The UK government has officially said that it will be calling for evidence that video game loot boxes are gambling.
This is part of its response to the Department for Digital, Culture, Media and Sport' (DCMS) select committee's report into immersive and addictive technologies. At the time, DCMS said that the government needed to look at legislation under the Gambling Act 2005 with regards to loot boxes. The department will be calling for evidence about the impact of loot boxes on spending within video games as well as gambling behaviour.
This follows word that DCMS was going to be gathering information over the weekend. The evidence that's submitted will be used to review the Gambling Act 2005. The UK Gambling Commission has said in the past that video game loot boxes do not constitute gambling.
"During the coronavirus pandemic, we have seen more people than ever before turn to video games and immersive technology to keep them entertained and to stay in touch with friends and family." Caroline Dinenage, the minister for Digital and Culture said.
"These innovations can present challenges though as well as opportunities, which is why we are taking the necessary steps to protect users and promote the safe enjoyment of this dynamic industry."
The government also says that it thinks the industry can do more to safeguard consumers, allowing them to place limits on in-game spending. UK video games trade body Ukie has been trying to educate parents with its Get Smart About PLAY campaign, which launched in January 2020.
"We’re pleased that the Government’s response to the DCMS Select Committee’s report highlights the importance of the games industry to the UK economy and the major steps taken by the sector since the report's publication," the CEO of Ukie Dr Jo Twist OBE said.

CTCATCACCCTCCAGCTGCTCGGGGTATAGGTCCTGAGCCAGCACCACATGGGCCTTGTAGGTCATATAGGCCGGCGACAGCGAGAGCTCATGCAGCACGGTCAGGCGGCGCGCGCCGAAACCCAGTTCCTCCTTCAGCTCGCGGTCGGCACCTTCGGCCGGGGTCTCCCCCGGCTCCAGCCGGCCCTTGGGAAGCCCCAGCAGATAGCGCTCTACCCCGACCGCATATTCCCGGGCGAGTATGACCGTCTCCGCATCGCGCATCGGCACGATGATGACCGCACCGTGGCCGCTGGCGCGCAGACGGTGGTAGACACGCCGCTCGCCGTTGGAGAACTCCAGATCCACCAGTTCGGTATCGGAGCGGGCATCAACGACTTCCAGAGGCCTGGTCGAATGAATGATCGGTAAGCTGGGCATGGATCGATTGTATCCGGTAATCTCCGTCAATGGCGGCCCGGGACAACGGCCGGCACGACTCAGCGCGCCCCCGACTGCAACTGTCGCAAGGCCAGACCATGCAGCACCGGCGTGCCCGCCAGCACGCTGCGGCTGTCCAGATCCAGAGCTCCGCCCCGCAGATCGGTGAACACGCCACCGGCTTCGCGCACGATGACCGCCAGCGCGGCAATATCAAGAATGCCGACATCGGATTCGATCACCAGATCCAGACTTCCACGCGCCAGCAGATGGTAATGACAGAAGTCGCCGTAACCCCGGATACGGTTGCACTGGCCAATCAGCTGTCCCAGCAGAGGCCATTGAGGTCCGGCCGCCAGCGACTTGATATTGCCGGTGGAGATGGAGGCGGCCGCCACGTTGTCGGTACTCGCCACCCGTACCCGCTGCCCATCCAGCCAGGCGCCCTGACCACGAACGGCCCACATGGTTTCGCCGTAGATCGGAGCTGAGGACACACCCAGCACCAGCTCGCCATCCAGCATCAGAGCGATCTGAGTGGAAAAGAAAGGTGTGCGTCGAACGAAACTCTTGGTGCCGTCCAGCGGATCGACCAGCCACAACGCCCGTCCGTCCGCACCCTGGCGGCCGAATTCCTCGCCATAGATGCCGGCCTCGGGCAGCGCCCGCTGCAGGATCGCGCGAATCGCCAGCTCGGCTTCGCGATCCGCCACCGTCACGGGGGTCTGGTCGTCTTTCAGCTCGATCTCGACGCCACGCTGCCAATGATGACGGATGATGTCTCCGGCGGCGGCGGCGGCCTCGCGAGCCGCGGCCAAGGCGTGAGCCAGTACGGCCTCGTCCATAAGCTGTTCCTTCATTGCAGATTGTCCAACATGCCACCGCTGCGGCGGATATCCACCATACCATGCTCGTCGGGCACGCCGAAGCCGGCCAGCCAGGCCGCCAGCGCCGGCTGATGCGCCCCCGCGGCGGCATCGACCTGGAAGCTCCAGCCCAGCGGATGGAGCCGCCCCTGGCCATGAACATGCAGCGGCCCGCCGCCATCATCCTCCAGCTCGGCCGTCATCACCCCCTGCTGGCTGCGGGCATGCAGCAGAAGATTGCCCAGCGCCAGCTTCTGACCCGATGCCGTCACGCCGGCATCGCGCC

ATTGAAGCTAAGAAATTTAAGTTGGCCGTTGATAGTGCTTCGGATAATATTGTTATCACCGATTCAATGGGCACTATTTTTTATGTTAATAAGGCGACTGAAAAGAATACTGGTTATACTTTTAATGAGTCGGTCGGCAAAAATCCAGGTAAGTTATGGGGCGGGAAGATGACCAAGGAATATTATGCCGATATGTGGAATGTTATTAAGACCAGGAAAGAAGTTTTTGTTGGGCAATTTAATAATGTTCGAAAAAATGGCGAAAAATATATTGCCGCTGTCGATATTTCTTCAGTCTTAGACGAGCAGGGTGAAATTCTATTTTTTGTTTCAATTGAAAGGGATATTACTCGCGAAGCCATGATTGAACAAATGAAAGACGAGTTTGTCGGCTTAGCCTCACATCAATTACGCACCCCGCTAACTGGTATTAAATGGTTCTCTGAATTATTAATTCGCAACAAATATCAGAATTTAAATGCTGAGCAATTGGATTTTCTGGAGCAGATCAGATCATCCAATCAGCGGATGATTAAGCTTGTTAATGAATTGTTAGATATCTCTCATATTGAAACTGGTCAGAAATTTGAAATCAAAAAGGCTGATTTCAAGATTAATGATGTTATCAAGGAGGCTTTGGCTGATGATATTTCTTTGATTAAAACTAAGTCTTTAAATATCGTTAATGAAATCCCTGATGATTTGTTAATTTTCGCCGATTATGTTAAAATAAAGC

"The response shows the extensive action it has taken in regards to in-game monetisation. This includes measures such as our ongoing Get Smart About PLAY campaign to increase the use of family controls in the UK, the introduction of the ‘paid random item’ descriptor to the PEGI age rating system and commitment to publishing the probabilities of obtaining a paid randomised item in certain games on the major platforms.
"It also shows the work the industry has done to measure and increase its diversity, the role it has played in shaping global standards in esports and the important work around age-appropriate design.
"It’s positive that the Government recognises the need for robust independent research relating to games, particularly in regards to loot boxes, and we look forward to working constructively on it."
Meanwhile, a spokesperson for the Competition and Markets Authority (CMA) added: "As the UK's competition and consumer authority, the CMA has its own concerns about the way online games sell microtransactions to people, and so welcomes this call for evidence from the Government. The CMA will share its extensive consumer protection and behavioural science expertise with DCMS to support its work and help make sure that online game players are being treated fairly."